For the Whole of Their Life.

The Importance of Academic Extension

Posted 15th March 2021
By Ellie Rolfe

In a world characterised by an information revolution, rapid change and shifting ideologies, it is incumbent on educators to equip students with the skills needed to navigate an “increasingly complex set of social and economic realities” (Kumar, 2016, p. 44). Over the past two decades, educational discourse has highlighted that industrialised models of education are unable to prepare learners for a milieu which promotes 21st century competencies such as collaboration, creativity, critical thinking and problem-solving. In response, educators have sought to move away from the dominance of “rigid, chalk-and-talk, teacher/centred, lecture driven pedagogy,” characterised by “note-taking, and memorising information for later recognition or reproduction” (MacLellan & Soden, 2004, p. 254). Rather than adopting a ‘one size fits all’ approach, teachers are now considered “knowledge engineers” who must accommodate for a myriad of learning styles, interests and abilities (Thorsen, 2009, p.24). Students are no longer considered empty vessels who rely on teachers to fill with deposits of knowledge. Instead, they are recognised and celebrated for their unique abilities and competencies. Consequently, contemporary educational paradigms emphasise that all students are therefore entitled to a stimulating and suitably challenging education- an education which will enable them to develop to their full potential, be that intellectual, physical, aesthetic, creative, emotional, spiritual or social.

This has led to a heightened awareness of the need for quality enrichment and extension programs, which challenge, broaden and maximise the competencies of gifted and talented students. Broadly speaking, extension refers to the deepening of students’ knowledge, understanding and skills, in alignment with the elements of effective practice enunciated in the NSW Quality Teaching model, providing opportunities at a greater level of challenge to the student. Enrichment, on the other hand, refers to the broadening of the curriculum content to develop knowledge, application, thinking skills and attitudes to a degree of complexity commensurate with the students’ developmental level.

The implementation of enrichment and extension opportunities plays a pivotal role in:

  • Heightening students’ engagement with schooling
  • Promoting the development of higher order thinking skills, such as evaluation, logical reasoning and problem solving
  • Immersing students in a supportive high-performance learning culture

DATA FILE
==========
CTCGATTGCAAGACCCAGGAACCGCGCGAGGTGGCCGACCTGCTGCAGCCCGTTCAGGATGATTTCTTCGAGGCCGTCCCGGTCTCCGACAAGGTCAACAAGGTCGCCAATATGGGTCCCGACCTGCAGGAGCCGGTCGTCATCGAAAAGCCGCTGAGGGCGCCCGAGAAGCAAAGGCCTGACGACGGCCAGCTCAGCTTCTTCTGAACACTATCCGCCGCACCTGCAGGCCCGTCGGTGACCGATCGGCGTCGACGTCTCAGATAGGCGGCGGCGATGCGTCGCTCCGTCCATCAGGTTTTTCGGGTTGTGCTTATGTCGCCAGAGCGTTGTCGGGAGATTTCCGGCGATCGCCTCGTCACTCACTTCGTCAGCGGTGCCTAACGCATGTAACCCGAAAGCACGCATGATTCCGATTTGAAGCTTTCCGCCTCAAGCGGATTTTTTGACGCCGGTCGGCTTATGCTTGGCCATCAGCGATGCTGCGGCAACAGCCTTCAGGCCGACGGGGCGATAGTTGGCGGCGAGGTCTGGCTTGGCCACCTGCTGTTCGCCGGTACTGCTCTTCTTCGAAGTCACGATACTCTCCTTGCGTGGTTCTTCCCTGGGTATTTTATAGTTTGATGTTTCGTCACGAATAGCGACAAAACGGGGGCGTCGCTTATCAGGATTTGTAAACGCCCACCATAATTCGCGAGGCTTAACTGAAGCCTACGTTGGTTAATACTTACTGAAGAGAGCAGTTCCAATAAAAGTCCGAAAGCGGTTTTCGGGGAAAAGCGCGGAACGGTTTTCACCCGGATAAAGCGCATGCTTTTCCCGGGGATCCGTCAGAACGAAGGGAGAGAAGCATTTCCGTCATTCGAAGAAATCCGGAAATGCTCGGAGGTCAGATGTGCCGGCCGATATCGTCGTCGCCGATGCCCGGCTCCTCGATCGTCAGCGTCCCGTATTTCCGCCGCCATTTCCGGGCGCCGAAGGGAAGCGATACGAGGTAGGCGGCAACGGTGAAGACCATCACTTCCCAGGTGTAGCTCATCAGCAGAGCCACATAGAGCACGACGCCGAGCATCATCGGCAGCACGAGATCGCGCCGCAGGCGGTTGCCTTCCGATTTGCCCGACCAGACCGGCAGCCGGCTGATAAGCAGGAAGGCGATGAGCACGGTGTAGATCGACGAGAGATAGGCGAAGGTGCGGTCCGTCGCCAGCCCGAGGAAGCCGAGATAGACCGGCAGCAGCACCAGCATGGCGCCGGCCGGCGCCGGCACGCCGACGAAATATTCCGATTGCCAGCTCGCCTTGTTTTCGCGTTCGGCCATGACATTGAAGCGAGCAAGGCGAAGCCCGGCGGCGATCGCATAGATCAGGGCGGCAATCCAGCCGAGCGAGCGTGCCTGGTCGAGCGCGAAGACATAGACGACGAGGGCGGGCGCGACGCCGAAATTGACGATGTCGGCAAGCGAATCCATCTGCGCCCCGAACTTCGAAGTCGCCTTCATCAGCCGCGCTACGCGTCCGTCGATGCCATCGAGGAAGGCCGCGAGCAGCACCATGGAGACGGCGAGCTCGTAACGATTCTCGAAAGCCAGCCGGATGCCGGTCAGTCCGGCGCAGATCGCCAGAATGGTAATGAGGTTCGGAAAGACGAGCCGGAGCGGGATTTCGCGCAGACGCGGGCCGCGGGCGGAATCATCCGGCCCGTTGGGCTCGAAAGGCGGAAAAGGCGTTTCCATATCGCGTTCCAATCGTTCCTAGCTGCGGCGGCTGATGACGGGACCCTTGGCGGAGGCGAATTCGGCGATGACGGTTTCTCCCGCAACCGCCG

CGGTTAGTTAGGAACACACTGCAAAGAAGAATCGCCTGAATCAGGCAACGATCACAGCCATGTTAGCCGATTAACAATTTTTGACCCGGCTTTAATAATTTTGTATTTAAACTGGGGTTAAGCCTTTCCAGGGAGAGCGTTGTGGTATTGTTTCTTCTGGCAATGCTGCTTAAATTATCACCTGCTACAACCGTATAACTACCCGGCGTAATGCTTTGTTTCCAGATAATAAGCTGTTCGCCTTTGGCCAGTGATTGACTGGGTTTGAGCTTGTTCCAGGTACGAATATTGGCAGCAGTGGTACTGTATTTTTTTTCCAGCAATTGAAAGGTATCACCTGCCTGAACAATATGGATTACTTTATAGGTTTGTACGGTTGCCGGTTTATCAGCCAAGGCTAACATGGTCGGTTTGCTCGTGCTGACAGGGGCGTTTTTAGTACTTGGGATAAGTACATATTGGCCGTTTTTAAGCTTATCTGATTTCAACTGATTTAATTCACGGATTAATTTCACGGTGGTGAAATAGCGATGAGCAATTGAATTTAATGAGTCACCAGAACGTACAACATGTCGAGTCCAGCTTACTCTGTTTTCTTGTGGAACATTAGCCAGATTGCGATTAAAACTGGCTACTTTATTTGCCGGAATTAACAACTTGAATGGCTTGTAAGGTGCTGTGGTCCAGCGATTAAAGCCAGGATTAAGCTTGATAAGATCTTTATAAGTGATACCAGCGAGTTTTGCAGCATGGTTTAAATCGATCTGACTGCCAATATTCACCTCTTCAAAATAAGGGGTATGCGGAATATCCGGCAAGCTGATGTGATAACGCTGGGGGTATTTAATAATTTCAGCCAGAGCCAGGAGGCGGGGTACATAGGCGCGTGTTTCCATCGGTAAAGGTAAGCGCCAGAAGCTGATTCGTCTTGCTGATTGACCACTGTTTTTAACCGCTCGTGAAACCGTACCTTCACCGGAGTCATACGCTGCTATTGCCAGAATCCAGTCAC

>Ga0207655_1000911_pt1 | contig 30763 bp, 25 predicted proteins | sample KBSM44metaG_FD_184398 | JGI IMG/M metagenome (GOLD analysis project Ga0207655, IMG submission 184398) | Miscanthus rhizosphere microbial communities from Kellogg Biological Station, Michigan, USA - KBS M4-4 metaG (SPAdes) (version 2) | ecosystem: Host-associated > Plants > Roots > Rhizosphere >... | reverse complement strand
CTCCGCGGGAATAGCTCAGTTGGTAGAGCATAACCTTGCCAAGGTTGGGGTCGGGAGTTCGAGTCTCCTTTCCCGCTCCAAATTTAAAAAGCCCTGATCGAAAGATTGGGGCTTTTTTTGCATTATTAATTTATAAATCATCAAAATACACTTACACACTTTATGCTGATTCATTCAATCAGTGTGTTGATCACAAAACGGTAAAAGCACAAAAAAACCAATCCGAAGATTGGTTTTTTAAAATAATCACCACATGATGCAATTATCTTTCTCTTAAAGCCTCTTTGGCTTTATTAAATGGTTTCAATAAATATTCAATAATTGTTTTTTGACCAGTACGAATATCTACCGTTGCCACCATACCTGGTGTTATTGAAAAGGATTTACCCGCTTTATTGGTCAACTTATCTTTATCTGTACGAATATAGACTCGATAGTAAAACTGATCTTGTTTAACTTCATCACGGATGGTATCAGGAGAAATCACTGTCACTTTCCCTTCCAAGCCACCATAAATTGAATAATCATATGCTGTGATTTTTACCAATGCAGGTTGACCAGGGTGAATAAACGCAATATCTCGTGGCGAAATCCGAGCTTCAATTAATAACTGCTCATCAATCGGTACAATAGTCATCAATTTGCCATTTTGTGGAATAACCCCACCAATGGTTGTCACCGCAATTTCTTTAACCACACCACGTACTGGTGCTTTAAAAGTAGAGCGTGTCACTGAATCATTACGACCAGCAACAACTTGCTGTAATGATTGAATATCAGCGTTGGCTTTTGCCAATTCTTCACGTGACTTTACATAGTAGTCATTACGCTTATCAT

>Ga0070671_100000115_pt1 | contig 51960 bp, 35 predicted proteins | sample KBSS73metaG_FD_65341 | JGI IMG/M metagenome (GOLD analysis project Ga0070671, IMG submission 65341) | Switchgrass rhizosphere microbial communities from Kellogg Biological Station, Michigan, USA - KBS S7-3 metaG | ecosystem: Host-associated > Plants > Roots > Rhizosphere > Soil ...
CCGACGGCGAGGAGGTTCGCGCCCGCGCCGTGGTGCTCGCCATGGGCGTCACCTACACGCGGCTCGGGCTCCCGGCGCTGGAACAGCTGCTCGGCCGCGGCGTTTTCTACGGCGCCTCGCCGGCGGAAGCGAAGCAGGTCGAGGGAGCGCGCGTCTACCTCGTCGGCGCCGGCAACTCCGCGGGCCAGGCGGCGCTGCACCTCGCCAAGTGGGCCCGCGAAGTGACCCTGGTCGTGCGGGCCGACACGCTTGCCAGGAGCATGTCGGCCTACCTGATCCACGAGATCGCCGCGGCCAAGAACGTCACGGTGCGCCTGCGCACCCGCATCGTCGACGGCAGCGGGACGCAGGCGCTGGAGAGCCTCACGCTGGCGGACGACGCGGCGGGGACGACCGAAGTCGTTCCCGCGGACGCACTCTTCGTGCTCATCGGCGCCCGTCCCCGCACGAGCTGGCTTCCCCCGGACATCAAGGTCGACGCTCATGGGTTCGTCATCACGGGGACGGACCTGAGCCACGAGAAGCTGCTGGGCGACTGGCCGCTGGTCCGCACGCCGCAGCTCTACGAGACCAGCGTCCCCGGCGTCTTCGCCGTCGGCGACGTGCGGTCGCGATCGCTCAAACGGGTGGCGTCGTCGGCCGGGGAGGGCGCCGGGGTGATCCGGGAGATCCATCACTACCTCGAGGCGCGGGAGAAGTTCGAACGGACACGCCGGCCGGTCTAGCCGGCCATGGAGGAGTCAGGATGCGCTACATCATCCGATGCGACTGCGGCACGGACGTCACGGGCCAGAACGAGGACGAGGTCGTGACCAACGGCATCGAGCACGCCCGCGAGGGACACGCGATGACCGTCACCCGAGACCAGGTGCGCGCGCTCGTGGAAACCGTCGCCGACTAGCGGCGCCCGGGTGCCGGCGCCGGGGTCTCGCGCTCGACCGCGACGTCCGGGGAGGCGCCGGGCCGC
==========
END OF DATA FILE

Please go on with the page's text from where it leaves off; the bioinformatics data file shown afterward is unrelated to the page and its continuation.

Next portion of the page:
• Differentiating the curriculum for increased capacity and learning needs
  • Accommodating for students’ giftedness and/or talentedness
  • Providing students with intellectual stimulation, encouraging them to learn more and expand on their knowledge
  • Establishing the foundation of lifelong learning dispositions

The increasing emphasis on academic extension and enrichment reflects a broader promotion of individualised pedagogical approaches to education, broadly known as student-centred learning. In recent decades, student-centred learning has become deeply entrenched in educational jargon and a catchcry for theorists and practitioners. As a result, a growing corpus of literature has focused on the purpose and application of student-centred learning. Due to the proliferation of research, student-centred learning is a broad category that lacks a singular definition and has a multitude of synonyms (Lea, Stephenson & Troy, 2003). However, it is widely understood as “curricula and instructional settings in which students’ learning activities are focused upon” (Elen, Clarebout, Lonard & Lowyck, 2007, p. 105). Thus, at the crux of the student-centred learning approach is the notion that teachers are not sages on the stage but rather “guides by their students’ sides” (Woolfolk & Margetts, 2013 p. 8). For as the term suggests, student-centred learning is a pedagogy which positions the student as the start point or focus for teaching. This approach is based on the premise that “student passivity does not support or enhance … learning" and that it is precisely ‘active learning’ which helps students to learn independently (MacHemer & Crawford, 2007, p. 11). Student-centred learning radically juxtaposes traditional teacher-centred practices, characterised by decontextualised, fixed and didactic methodologies (Elen, Clarebout, Lonard & Lowyck, 2007, p. 106). Within student-centred environments, the teacher is no longer deemed an authoritative transmitter of knowledge, but rather, a facilitator and organiser of learning. Knight (1998) succinctly encapsulates the spirit of this progressive model, which seeks to propel students to “learn how to learn by themselves, so that they will develop into self-sufficient adults in a changing environment” (p.100).

Academic enrichment and extension programs are an integral component of student-centred learning. In particular, they allow teachers to nurture and strengthen the natural abilities and gifts of students, which according to Gagne’s Model of Giftedness and Talent (2008) can be systemically developed into competencies. The implementation of such programs is a quintessential component of a flexible, dynamic and responsive learning environment, which offers gateways for students to engage in a rigorous, personalised and stimulating learning pathways.